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Bone and Dental

New fractures more likely after spine procedure

12 years, 8 months ago

757  0
Posted on Jan 25, 2006, 6 a.m. By Bill Freeman

Patients who undergo vertebroplasty, a procedure in which the spine is injected with a sealant to stabilize a fractured vertebra, one of the bones that make up the spinal column, is associated with an accelerated rate of fractures in adjacent vertebrae, according to new report.
Patients who undergo vertebroplasty, a procedure in which the spine is injected with a sealant to stabilize a fractured vertebra, one of the bones that make up the spinal column, is associated with an accelerated rate of fractures in adjacent vertebrae, according to new report.

"There may be an increased risk for developing new vertebral fractures following the vertebroplasty procedure and patients should be warned of this risk," Dr. Andrew T. Trout from the Mayo Clinic College of Medicine, Rochester, Minnesota told Reuters Health.

"The development of these new fractures may cause a return of the patient's pain and disability, and thus the patient and physician should balance this risk against the benefits of the procedure."

Trout and colleagues reviewed the records of 432 patients treated with vertebroplasty at Mayo Clinic between 1999 and 2004. The findings are published in the American Journal of Neuroradiology.

During this interval, 86 patients developed 186 vertebral fractures an average of 78 days after vertebroplasty, the authors report. Seventy-seven of these fractures occurred in vertebrae adjacent to the treated vertebral body.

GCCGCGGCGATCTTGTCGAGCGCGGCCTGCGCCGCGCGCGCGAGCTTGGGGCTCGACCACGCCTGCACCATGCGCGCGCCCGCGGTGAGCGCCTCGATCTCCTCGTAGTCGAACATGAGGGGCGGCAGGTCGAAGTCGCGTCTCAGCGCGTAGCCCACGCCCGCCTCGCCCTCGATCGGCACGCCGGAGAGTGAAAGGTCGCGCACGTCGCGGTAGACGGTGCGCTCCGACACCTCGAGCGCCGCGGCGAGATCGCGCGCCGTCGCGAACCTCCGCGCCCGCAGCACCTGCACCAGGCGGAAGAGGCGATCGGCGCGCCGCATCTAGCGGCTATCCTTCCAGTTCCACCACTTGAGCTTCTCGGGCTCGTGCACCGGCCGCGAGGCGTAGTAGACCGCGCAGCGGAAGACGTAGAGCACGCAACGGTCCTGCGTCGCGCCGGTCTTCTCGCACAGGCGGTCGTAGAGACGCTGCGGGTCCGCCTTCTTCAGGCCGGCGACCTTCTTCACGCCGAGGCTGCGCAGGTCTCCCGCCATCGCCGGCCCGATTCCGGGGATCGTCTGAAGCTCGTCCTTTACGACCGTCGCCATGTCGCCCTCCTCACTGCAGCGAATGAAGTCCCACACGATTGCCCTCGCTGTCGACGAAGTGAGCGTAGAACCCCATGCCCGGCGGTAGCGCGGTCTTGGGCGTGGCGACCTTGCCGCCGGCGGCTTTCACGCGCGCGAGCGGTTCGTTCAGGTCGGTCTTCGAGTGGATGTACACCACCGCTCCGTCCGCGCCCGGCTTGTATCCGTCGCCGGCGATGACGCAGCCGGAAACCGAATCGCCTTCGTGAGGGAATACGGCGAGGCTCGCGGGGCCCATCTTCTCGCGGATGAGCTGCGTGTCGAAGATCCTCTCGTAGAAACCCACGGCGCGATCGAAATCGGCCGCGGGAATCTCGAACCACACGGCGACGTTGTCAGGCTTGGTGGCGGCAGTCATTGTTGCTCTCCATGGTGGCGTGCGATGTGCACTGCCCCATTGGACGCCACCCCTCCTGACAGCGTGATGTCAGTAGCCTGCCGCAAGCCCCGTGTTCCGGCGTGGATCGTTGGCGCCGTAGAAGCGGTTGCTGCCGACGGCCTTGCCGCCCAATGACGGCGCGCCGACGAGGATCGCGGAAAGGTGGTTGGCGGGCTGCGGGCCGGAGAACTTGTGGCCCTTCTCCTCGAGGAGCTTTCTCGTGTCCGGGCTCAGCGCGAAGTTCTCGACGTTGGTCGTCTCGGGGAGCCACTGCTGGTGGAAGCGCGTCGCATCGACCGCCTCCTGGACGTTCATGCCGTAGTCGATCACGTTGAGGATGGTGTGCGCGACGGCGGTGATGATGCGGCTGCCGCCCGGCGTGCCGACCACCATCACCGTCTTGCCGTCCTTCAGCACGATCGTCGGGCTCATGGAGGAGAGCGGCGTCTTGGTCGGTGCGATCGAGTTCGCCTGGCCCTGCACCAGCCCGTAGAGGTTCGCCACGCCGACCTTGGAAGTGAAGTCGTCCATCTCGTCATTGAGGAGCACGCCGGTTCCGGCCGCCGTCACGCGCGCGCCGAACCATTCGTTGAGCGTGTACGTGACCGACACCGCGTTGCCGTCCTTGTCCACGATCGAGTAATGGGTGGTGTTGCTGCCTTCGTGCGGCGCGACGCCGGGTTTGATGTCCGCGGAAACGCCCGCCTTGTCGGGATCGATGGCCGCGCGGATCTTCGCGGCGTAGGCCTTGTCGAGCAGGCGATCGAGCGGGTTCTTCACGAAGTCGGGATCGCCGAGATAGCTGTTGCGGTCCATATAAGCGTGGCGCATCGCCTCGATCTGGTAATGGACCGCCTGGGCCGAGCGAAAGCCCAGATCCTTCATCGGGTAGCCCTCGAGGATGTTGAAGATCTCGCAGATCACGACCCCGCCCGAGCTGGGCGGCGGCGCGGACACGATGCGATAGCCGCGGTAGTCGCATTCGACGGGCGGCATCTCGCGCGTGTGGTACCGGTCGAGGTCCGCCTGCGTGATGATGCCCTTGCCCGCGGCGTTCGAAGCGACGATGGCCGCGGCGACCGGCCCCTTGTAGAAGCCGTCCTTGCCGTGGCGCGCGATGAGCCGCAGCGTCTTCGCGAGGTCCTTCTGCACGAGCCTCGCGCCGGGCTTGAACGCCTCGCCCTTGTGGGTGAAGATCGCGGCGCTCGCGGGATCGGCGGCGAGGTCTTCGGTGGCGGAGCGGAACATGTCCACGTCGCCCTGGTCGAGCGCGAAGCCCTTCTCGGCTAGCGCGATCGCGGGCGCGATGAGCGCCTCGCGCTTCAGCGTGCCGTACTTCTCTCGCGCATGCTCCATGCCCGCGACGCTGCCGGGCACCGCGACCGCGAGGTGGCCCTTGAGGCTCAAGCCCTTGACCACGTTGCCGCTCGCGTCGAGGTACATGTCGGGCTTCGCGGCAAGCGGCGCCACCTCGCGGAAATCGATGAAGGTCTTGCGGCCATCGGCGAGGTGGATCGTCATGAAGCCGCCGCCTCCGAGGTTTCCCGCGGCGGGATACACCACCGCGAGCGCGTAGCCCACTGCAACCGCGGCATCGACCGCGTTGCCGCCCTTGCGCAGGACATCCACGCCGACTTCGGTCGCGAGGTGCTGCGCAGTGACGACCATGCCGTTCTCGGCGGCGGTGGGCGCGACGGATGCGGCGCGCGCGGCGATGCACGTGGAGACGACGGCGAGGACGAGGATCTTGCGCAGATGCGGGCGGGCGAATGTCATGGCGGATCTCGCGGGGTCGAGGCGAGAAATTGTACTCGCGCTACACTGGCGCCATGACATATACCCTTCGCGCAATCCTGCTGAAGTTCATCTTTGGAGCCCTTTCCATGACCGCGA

The average time to diagnosis of an adjacent fracture was 55 days, compared with 127 days to diagnosis of a nonadjacent fracture, the results indicate.

There was a 4.62-fold higher risk of fracture of adjacent vertebrae compared with the risk of fracture of nonadjacent vertebrae, the researchers note.

Because the study was based on a review of patient records only, the findings "cannot be taken as proof that vertebroplasty causes new fractures," Trout explained. "Rather, these data should be taken as an indication of a relationship between the vertebroplasty procedure and the development of new fractures," particularly fractures in adjacent vertebrae.

He concluded: "There is a great deal of additional research that needs to go on to clearly define the risks and benefits of the procedure."

SOURCE: American Journal of Neuroradiology, January 2006.

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